* Saudi sovereign fund plans new multibillion-dollar loan
* Banks have arranged low-margin bonds in hope of follow-on work
* Business bonanza has been slow to materialise
By Davide Barbuscia and Hadeel Al Sayegh
DUBAI, May 21 (Reuters) - Saudi Arabia’s Public Investment Fund (PIF) has attracted only tepid interest in plans for its latest multibillion-dollar debt sale, banking sources say, suggesting the kingdom is losing its appeal for some lenders.
International banks have flocked to join the efforts of the the Middle East’s largest economy to reduce its reliance on oil and have continued to seek Saudi business despite Riyadh’s relations with Western allies being tested by the murder last year of journalist Jamal Khashoggi.
The Saudi government has raised nearly $60 billion in global bonds since 2016, as well as a $16 billion international loan, with a string of state entities also joining the debt bonanza, including this year’s $12 billion bond issue from oil giant Saudi Aramco.
Though banks have queued up for relatively low-earning Saudi sovereign bonds and loans in the expectation this would lead to more lucrative work, postponement of Aramco’s planned stock market listing and a slow start to a slate of other planned privatisations have left some lenders disappointed.
“Banks had been made a lot of promises, on the equity side mostly, and what is happening is just sovereign borrowing,” said one banker with an international lender.
Having raised $11 billion through a syndicated five-year loan last year, PIF is in talks with international banks for an expected $8 billion offering to be paid back within one year from the sale of the sovereign fund’s 70% stake in petrochemicals company SABIC to Aramco.
“Banks already participated in the (PIF) term loan, so they’re hesitant to also participate in the bridge loan if it’s not at commercial terms and more about relationship lending,” said another banker who is familiar with the matter.
Some large banks, such as HSBC and Citi, will participate, the sources said, meaning the deal is likely to get done. But the waning interest indicates that Saudi Arabia may have to start paying higher rates for sovereign debt that is not a precursor to more profitable work.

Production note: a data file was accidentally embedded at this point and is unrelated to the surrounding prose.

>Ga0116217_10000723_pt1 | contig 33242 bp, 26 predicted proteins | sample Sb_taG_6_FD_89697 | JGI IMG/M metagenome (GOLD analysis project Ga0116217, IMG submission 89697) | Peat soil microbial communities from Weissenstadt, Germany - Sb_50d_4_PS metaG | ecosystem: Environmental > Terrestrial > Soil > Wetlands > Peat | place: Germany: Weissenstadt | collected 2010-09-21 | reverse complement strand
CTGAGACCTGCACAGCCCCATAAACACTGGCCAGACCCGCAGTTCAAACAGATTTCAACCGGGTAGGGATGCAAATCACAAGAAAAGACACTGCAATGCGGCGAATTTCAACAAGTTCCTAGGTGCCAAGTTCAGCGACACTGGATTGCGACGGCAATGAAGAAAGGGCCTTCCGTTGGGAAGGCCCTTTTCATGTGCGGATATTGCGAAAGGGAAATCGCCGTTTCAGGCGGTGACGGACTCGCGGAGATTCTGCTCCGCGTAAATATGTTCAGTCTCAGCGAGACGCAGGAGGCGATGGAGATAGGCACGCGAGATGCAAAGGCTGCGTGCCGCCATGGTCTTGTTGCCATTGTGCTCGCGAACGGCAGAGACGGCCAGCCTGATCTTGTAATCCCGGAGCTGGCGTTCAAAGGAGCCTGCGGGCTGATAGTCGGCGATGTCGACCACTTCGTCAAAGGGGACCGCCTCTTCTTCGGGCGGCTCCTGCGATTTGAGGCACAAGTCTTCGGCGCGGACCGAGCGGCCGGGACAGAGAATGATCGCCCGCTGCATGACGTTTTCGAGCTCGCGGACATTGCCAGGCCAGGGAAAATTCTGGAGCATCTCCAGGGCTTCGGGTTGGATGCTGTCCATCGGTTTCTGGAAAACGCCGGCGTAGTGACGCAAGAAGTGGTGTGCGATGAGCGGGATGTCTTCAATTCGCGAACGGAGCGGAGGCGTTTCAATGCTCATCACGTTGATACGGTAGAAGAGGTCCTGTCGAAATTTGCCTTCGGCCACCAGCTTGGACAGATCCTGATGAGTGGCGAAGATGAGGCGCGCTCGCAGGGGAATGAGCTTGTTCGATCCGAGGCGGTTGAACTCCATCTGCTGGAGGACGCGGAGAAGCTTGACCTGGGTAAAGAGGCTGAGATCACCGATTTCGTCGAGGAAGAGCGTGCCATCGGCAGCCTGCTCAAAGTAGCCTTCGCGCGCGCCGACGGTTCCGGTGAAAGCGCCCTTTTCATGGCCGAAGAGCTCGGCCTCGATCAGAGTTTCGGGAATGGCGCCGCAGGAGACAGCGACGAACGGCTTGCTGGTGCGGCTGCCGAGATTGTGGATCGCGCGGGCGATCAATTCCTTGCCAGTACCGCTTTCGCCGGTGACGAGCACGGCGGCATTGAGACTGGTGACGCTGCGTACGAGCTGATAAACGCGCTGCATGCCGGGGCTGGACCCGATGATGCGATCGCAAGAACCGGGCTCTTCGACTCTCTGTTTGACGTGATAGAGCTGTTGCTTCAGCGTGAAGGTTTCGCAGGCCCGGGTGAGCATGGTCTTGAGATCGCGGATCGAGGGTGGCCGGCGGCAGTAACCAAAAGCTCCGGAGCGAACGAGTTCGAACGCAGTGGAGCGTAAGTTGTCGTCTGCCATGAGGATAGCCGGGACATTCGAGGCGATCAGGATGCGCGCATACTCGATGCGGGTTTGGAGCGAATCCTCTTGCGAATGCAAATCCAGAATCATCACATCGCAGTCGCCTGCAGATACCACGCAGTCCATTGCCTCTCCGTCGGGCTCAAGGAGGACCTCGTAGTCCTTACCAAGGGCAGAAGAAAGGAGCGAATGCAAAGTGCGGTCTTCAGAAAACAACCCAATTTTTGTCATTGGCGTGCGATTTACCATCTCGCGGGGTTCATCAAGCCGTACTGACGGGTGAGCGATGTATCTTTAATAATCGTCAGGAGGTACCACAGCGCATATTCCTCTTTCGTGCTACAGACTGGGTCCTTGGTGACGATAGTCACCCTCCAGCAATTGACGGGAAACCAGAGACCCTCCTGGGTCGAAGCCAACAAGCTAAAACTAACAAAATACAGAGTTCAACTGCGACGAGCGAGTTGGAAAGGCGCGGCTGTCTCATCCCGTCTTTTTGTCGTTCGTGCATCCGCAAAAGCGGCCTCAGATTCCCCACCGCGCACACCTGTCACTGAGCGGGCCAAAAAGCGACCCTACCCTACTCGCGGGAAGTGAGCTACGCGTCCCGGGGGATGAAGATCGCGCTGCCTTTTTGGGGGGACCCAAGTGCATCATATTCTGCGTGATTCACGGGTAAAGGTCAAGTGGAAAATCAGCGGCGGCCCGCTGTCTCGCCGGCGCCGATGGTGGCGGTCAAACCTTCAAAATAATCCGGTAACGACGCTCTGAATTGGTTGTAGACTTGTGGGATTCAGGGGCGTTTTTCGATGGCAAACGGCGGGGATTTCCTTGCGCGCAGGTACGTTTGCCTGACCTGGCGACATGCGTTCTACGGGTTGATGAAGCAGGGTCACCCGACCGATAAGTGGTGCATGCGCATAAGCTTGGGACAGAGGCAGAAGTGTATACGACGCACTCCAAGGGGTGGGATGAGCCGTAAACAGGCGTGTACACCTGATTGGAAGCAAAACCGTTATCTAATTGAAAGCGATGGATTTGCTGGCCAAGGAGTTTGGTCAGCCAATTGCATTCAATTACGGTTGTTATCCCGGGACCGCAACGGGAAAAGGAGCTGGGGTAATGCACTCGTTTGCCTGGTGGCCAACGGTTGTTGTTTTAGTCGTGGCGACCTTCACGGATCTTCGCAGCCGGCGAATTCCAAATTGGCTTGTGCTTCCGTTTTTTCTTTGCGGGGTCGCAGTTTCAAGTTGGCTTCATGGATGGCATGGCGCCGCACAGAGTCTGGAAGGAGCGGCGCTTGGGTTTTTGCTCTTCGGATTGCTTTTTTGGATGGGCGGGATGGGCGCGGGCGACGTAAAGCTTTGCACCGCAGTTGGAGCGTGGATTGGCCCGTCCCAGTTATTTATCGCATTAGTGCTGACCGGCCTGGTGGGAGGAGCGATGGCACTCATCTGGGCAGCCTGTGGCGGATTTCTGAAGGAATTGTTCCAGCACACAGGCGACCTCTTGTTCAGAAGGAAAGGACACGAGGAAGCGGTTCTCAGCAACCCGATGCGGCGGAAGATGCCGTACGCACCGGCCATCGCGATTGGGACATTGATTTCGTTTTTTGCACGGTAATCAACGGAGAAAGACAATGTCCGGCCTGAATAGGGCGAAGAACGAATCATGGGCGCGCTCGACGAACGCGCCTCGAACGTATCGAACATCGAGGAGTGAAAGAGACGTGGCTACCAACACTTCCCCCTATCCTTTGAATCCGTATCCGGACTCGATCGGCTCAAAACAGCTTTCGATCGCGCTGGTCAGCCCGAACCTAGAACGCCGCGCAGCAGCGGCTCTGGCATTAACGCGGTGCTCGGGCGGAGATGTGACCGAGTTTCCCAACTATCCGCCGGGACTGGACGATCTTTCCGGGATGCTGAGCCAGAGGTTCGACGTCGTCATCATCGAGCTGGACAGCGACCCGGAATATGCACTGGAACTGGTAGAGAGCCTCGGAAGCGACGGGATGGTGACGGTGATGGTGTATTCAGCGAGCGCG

Last year sources said that PIF’s $11 billion loan paid 75 basis points over the London Interbank Offered Rate (Libor), the same rate paid by the government itself.
A group of 15 lenders took part in that deal, including European, Asian and U.S. banks.
PIF’s new loan is also expected to offer relatively low margins, with one source saying he expected it to be around 30 basis points above Libor, adding to the lack of enthusiasm.
A PIF spokesman said the fund “does not comment on rumours or speculation regarding transactions”.
He added that PIF’s “long-term funding strategy includes four sources of finance, including capital injections and asset transfers by the government, retained investment returns and loans and debt instruments”.
Banks tend to establish or strengthen relationships with clients by providing relatively cheap financing in the hope of winning further business in areas such as trade finance or capital markets.
Saudi Arabia’s economic reforms include privatisations, large infrastructure projects and the planned flotation of Aramco in a transaction expected to net $100 billion for the state and millions of dollars for arrangers.
However, Aramco’s initial public offering has been postponed until 2021 and the other work expected has been slow to appear.
When Saudi Arabia started its borrowing spree, bankers said it was made clear in conversations that the government was asking them to lend cheaply in return for more profitable mandates further down the line.
Banks with large balance sheets and a strong presence in the Middle East, such as JPMorgan and HSBC, have been able to lend extensively at low margins but new borrowing requests from the Saudis are starting to fatigue medium-sized banks, the sources said.
“For some European banks, which have a very high cost of funding, this is a problem and they are feeling the pinch,” one of the sources said.
The new PIF loan has also raised concern among potential lenders because it is unclear how the loan will be used because it is not tied to any specific investment or acquisition.
“There’s no visibility in terms of deals and upcoming business,” one of the sources said. (Editing by David Goodman)